Naturist Campsite Corsica


The protection of natural areas

Are you interested in ecological tourism? Our naturist campsite in Corsica is the perfect example of an ecologically responsible tourist destination. We are constantly working to protect the natural beauty of our site, which includes dunes, beaches, maquis scrubland, a salt lagoon and many endemic plant and animal species.

The Riva Bella nature campsite has been awarded the "Camping Qualité" labels, and is in the process of obtaining the "Eco-Label".

In collaboration with the Conservatoire du littoral de Corse, Riva Bella strives to protect and preserve various sites. This includes limiting tourist activity to sustainable levels, educating the public about ecotourism and campaigns to restore and revegetate the dunes.

Camping close to nature

The Terrenzana salt lagoon is located at the heart of the estate. From there, the holiday village, the campsite and the infrastructures such as the thalasso and the Riva Bella Côté Plage restaurant are spread to the north. The west is occupied by a vast expanse of wild maquis. To the east is Riva Bella´s long beach, bordered by the Mediterranean Sea. From our Corsican nature campsite, be close to beautiful beaches such as Santa Giulia or Palombaggia, close to Ile Rousse or the Lavezzi Islands. Located in a shady park in preserved nature, the family campsite is a real haven of peace. You are only steps away from the Aléria town centre in Haute-Corse and from Porto-Vecchio and the most beautiful beaches around. For a weekend or a long holiday, book a camping pitch or a bungalow for a stay with children's club in July and August, at the foot of the cork oaks.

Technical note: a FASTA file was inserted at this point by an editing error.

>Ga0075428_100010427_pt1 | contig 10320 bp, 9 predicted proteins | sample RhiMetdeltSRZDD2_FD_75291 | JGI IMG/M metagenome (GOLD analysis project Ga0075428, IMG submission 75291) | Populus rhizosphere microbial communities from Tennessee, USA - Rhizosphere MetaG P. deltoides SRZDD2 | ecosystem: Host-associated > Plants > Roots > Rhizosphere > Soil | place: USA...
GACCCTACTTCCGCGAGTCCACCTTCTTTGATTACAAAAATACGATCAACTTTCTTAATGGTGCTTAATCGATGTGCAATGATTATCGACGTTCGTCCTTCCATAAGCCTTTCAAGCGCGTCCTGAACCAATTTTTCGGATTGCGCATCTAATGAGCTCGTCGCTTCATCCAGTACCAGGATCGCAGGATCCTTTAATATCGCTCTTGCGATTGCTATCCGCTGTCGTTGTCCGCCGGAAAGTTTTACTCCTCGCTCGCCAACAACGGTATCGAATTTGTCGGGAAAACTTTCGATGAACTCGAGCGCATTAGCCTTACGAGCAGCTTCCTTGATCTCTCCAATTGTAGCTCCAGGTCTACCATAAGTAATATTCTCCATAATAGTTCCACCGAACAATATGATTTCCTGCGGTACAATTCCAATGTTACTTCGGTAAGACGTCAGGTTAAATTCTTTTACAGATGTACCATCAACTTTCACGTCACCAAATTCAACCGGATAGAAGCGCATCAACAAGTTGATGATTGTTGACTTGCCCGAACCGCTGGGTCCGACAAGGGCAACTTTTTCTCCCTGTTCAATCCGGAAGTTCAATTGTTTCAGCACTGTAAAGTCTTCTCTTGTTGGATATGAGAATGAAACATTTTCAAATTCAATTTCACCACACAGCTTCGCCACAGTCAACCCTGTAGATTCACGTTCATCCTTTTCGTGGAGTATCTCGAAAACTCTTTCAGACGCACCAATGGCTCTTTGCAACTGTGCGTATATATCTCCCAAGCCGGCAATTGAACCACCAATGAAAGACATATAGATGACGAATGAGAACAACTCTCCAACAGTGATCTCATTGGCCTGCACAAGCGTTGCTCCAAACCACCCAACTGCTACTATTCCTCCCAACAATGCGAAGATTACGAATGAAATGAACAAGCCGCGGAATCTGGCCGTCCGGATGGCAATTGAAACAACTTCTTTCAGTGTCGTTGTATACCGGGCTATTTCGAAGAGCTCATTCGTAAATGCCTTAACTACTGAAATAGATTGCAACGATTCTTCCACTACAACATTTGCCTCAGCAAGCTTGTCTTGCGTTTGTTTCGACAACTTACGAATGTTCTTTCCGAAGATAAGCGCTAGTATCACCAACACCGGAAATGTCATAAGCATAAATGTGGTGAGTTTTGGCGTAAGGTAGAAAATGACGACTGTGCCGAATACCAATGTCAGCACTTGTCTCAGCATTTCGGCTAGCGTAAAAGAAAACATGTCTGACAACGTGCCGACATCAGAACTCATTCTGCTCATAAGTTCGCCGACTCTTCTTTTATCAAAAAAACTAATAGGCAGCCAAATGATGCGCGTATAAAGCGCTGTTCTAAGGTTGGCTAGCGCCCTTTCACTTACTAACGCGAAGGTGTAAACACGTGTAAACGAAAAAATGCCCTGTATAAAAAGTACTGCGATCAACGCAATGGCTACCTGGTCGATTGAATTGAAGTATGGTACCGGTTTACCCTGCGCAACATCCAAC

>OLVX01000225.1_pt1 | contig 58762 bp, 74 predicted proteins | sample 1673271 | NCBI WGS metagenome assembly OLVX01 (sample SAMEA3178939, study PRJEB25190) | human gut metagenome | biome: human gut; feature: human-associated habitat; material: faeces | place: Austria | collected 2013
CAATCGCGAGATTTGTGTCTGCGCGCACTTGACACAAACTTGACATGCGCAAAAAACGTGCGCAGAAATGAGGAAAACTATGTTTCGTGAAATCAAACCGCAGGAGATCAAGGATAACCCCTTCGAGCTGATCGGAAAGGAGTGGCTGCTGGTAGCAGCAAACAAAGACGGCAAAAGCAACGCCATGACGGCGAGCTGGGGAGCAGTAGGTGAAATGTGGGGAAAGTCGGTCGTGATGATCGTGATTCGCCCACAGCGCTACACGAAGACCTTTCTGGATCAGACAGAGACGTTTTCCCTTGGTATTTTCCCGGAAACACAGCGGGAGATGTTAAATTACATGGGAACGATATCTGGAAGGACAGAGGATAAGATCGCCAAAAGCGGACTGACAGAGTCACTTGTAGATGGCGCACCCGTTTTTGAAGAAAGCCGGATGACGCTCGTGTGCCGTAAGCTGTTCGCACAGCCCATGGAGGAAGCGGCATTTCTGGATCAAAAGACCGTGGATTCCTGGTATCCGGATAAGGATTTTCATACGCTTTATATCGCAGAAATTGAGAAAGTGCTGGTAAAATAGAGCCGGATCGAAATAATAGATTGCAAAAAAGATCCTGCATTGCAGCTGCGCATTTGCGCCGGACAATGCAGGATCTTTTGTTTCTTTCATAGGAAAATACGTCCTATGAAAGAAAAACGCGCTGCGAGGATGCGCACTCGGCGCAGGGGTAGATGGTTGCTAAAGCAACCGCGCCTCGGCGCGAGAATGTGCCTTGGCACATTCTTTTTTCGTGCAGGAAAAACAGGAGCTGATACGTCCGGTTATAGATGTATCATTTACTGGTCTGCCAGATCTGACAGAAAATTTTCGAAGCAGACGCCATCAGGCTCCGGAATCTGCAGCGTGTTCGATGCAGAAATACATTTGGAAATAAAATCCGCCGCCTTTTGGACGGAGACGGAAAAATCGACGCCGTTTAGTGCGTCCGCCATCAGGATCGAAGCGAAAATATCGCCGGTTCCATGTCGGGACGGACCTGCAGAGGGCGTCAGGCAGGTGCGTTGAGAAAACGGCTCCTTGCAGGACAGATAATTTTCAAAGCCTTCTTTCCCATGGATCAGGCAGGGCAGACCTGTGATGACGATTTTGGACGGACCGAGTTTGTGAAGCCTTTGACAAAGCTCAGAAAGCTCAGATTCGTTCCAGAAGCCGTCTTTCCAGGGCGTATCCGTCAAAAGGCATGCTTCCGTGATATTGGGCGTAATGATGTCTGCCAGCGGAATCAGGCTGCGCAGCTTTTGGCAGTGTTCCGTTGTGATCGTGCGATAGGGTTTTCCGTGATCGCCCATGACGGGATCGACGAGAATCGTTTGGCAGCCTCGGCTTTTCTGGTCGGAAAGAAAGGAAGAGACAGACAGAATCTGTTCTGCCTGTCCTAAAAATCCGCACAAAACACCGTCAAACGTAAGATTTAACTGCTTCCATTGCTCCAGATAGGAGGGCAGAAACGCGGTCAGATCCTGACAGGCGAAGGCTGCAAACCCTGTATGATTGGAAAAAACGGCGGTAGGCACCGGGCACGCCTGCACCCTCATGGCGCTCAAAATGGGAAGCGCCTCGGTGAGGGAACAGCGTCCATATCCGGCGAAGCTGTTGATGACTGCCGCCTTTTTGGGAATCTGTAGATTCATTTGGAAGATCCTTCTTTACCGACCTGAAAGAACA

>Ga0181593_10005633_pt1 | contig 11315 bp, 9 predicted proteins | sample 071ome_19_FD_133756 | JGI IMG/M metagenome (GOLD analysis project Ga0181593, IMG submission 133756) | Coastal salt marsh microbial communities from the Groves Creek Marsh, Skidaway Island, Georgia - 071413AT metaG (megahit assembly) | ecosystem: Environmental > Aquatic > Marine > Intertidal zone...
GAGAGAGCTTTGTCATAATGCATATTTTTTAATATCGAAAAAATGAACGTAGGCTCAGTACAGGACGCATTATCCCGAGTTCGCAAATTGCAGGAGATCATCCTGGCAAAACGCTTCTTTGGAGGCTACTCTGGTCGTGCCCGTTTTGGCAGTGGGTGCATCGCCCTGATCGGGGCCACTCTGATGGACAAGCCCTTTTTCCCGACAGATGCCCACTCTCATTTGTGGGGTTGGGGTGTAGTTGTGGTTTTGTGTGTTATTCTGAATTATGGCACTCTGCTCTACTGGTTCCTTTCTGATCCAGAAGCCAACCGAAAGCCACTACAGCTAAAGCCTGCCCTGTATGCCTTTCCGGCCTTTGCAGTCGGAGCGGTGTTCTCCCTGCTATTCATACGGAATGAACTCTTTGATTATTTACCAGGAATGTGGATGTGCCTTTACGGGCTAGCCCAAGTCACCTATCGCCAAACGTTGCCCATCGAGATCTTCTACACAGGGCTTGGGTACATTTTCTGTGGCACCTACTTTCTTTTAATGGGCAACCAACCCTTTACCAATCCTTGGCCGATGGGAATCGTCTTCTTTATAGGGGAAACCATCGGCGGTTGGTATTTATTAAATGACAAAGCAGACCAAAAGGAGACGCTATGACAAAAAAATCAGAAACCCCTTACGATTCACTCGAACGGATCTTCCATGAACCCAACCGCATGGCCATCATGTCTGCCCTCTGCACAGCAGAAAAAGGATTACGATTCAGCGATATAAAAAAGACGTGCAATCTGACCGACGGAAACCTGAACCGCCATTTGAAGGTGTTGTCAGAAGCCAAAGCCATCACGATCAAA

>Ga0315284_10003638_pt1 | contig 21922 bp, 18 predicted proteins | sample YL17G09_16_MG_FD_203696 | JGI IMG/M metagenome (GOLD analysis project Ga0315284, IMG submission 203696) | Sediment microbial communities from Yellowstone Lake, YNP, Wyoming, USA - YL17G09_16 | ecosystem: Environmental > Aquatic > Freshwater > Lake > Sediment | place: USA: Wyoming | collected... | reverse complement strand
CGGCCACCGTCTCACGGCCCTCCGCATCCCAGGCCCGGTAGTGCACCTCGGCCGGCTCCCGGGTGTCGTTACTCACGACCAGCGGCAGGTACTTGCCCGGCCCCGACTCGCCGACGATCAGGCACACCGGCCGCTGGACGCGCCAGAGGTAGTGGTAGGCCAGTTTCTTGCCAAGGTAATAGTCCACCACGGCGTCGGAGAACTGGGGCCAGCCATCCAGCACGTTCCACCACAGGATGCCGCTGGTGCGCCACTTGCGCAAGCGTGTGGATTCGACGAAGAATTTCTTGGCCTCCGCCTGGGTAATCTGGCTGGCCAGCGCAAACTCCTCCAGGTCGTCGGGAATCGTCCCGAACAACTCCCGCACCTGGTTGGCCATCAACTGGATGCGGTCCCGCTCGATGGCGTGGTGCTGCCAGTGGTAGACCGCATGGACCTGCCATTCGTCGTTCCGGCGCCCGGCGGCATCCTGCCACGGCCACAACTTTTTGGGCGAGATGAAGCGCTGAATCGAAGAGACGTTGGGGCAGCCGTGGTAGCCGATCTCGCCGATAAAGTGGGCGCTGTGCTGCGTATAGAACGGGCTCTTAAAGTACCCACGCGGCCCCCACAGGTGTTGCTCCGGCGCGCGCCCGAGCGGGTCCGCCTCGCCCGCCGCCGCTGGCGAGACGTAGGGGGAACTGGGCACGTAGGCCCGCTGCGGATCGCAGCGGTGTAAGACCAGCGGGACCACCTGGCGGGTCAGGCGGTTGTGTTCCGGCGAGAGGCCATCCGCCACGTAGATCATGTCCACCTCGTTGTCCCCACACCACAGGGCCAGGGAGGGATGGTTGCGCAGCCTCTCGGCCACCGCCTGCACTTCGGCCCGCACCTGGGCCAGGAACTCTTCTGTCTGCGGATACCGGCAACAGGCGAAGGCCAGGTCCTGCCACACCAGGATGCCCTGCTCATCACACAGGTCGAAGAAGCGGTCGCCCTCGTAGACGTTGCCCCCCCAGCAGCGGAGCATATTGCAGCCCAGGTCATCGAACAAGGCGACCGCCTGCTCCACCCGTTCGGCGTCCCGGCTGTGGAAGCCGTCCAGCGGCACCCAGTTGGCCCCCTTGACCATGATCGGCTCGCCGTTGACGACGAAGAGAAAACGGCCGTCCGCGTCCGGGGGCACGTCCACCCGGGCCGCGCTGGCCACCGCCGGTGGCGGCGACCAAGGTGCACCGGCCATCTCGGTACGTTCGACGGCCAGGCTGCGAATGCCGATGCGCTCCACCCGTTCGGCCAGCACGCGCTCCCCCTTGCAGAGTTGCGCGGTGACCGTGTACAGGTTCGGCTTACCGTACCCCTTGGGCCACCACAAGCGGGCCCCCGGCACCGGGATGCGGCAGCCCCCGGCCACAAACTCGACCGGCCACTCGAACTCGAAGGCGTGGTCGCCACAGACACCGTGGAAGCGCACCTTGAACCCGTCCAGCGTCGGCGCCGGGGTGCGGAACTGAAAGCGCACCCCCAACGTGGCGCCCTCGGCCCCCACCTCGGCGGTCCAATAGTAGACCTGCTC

Terrenzana saltwater lagoon

Due to its saltwater content, Terrenzana lagoon,located at the edge of the Corsican nature campsite, does not attract mosquitos. Moreover, the presence on the domain of geckos and frogs who feed on them reduce their population further..

The lagoon is an important habitat for ecological diversity. It has retained its natural character. Its preserved vegetation is representative testimony of the past natural landscapes of the eastern plain.

This estuary-type lagoon sometimes has access to the sea. A relatively large supply of fresh water prevents it from reaching very high salinities.

This tectonically formed estuary includes :

  • banks covered with rushes;
  • salty meadows (enganes) to the south
  • reed beds in the north;
  • sparse hygrophilic woodland around the pond (tamarisk and alder);
  • a coastal wood with juniper trees;
  • low maquis scrub with strawberry trees, rockrose, rockrose,filaires, heather and rosemary in the south and west of the area on better drained land;
  • a widgeon grass (ruppia) meadow and brittlewort freshwater algae growing the lagoon.

The alder grove near the Riva Bella road is of great botanical interest due to the presence of several rare species, such as the large-leaved buttercup, the ophioglossus buttercup and, more particularly, the elegant Nivéole (snowdrop), a species of great heritage value. In addition, at the extreme south-east of the site on the coastal zone there are colonies of false laceflower (Faux orlaya).